Brilliance at Both Ends of the Jazz Universe
Sunday, May 7, 2006
The similarities are inescapable. Born a generation apart, singers Abbey Lincoln and Dee Dee Bridgewater grew up in Michigan, won acclaim for their acting, were married to musicians, revived their careers with the help of a French record producer and have long worn the robes of jazz royalty.
Both will be in Washington this week as headliners at the Mary Lou Williams Women in Jazz Festival at the Kennedy Center. Bridgewater will appear Thursday at the Terrace Theater, and Lincoln will perform Friday -- the biggest names of a three-night roster of jazz performances by nine artists.
Their careers may have curious parallels, but Lincoln and Bridgewater have vastly different vocal styles. Bridgewater is an extroverted crowd-pleaser who embellishes her music with flights of rococo invention and risque flirtation. Lincoln, designated a jazz master by the National Endowment for the Arts in 2003, has reduced her art to a finely chiseled minimalism.
At 75, Lincoln may be the most venerated woman in jazz today. Born Anna Marie Wooldridge in Chicago, she grew up in rural Michigan and began to pick out tunes on the family piano when she was 5. She discovered her course in life when she first heard a Billie Holiday record at age 14.
"I always think about Billie Holiday," she says, speaking from her home in New York. "She was concerned with the world she lived in."
Lincoln is talking about songs like "God Bless the Child" and "Strange Fruit," songs with messages that reach deeper than the heartache of romance. As Lincoln has grown older, this sense of social consciousness has infused her own life and art.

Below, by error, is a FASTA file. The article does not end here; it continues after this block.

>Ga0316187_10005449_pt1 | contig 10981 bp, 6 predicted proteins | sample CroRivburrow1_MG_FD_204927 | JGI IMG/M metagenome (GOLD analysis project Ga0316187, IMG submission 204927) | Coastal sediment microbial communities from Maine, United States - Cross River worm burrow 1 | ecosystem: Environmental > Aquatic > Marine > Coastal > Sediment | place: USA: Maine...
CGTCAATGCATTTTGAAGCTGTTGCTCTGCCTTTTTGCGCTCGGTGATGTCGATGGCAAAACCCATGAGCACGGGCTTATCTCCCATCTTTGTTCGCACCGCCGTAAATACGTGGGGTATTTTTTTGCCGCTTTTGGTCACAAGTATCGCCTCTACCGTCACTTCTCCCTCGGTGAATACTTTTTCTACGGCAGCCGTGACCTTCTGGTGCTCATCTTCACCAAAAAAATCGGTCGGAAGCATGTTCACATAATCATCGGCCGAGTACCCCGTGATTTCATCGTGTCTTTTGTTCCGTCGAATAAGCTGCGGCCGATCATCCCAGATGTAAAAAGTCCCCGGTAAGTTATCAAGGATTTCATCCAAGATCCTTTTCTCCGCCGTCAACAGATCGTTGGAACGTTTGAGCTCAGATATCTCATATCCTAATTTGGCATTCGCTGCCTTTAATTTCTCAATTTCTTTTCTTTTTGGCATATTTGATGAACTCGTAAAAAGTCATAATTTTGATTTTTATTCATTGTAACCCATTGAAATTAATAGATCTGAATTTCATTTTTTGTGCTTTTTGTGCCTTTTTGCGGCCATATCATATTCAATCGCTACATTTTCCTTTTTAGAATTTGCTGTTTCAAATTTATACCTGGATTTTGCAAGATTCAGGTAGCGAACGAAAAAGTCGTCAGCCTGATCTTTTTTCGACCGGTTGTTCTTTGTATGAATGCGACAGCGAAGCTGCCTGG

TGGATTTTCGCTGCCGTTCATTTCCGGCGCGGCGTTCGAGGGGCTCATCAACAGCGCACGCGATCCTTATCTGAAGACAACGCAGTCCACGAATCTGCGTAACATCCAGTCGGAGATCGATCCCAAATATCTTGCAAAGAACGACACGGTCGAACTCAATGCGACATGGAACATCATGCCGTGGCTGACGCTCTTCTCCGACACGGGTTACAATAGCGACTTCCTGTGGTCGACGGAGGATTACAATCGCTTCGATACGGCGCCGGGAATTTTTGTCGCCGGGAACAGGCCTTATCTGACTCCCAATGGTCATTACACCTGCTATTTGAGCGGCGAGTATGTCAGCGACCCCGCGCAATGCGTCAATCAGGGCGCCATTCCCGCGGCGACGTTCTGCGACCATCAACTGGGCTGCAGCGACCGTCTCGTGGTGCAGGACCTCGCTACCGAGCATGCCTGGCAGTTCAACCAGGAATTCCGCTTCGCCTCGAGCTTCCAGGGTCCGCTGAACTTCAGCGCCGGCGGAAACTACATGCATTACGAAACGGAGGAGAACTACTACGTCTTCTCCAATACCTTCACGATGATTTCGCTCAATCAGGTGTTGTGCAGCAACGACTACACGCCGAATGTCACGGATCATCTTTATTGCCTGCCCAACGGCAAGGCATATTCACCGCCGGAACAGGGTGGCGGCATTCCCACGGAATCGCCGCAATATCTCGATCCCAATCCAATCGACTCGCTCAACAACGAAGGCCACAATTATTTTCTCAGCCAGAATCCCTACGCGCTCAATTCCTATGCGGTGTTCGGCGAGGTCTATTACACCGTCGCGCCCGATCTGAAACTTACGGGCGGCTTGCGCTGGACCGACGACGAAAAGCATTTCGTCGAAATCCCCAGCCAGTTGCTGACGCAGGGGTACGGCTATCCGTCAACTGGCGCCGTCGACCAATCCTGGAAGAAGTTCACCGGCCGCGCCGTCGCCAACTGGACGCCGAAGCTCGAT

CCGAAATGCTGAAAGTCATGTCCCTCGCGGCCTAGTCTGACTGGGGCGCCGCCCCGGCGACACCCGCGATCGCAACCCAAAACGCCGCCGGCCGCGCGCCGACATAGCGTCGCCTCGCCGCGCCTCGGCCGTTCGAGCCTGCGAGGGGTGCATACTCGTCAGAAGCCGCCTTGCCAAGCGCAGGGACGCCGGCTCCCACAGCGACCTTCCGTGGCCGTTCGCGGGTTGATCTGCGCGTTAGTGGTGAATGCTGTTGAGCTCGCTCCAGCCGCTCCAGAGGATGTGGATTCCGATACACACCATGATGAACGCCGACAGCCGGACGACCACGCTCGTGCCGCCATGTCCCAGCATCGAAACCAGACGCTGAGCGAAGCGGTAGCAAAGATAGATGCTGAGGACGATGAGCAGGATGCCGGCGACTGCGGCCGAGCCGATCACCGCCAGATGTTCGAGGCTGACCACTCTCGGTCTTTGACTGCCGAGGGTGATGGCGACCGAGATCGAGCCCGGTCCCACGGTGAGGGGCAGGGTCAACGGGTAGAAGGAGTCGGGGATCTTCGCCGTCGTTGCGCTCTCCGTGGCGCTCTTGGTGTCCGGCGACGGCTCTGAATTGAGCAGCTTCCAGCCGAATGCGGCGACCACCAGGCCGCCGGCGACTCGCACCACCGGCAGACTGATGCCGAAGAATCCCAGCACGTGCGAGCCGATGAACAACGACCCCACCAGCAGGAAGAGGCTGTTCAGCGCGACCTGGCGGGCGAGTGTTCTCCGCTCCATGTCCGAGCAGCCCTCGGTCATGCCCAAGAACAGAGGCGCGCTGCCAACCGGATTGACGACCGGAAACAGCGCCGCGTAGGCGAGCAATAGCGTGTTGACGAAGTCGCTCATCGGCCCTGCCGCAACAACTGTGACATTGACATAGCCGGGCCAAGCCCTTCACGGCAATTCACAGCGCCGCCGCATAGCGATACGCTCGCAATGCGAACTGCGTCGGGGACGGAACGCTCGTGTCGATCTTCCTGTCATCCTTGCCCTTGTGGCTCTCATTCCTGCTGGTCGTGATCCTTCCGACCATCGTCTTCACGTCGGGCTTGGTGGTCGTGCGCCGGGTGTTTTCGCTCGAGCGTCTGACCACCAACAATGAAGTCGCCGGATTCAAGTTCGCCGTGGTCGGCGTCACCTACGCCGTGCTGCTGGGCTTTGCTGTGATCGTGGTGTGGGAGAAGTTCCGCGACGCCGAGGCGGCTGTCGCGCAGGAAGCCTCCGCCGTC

After launching her career as a supper club sex kitten, she adopted the name Abbey Lincoln -- after Abraham Lincoln -- in 1956. She posed for come-hither album covers in her early years and appeared in a rock-and-roll romp, "The Girl Can't Help It," with Jayne Mansfield and Little Richard.
After meeting jazz drummer Max Roach, Lincoln transformed her music and her image. She stopped straightening her hair, becoming one of the first prominent female performers with an Afro, and gave up torch songs for bebop with an edge.
In 1960 she and Roach, who were married from 1962 to 1970, released the uncompromising "We Insist! Freedom Now Suite," which featured Lincoln's wordless shrieks over Roach's thundering drums.
Taking part in the growing black-awareness movement, she was described by poet Nikki Giovanni as "A strong black wind blowing/Gently on and on."
Lincoln starred in a pair of films in the 1960s, "Nothing but a Man" and "For Love of Ivy," but by decade's end producers had stopped calling, her record sales were slumping and she and Roach were divorced.
During the '70s, she was almost invisible as she took care of her mother, traveled in Africa and embarked on a spiritual quest. Remembering the words of Thelonious Monk, who encouraged her composing when she put lyrics to one of his tunes, she began to write songs and slowly made her way back to music. She seemed to find her true voice at the age of 60, when she released the first of nine landmark albums showcasing her deceptively simple compositions.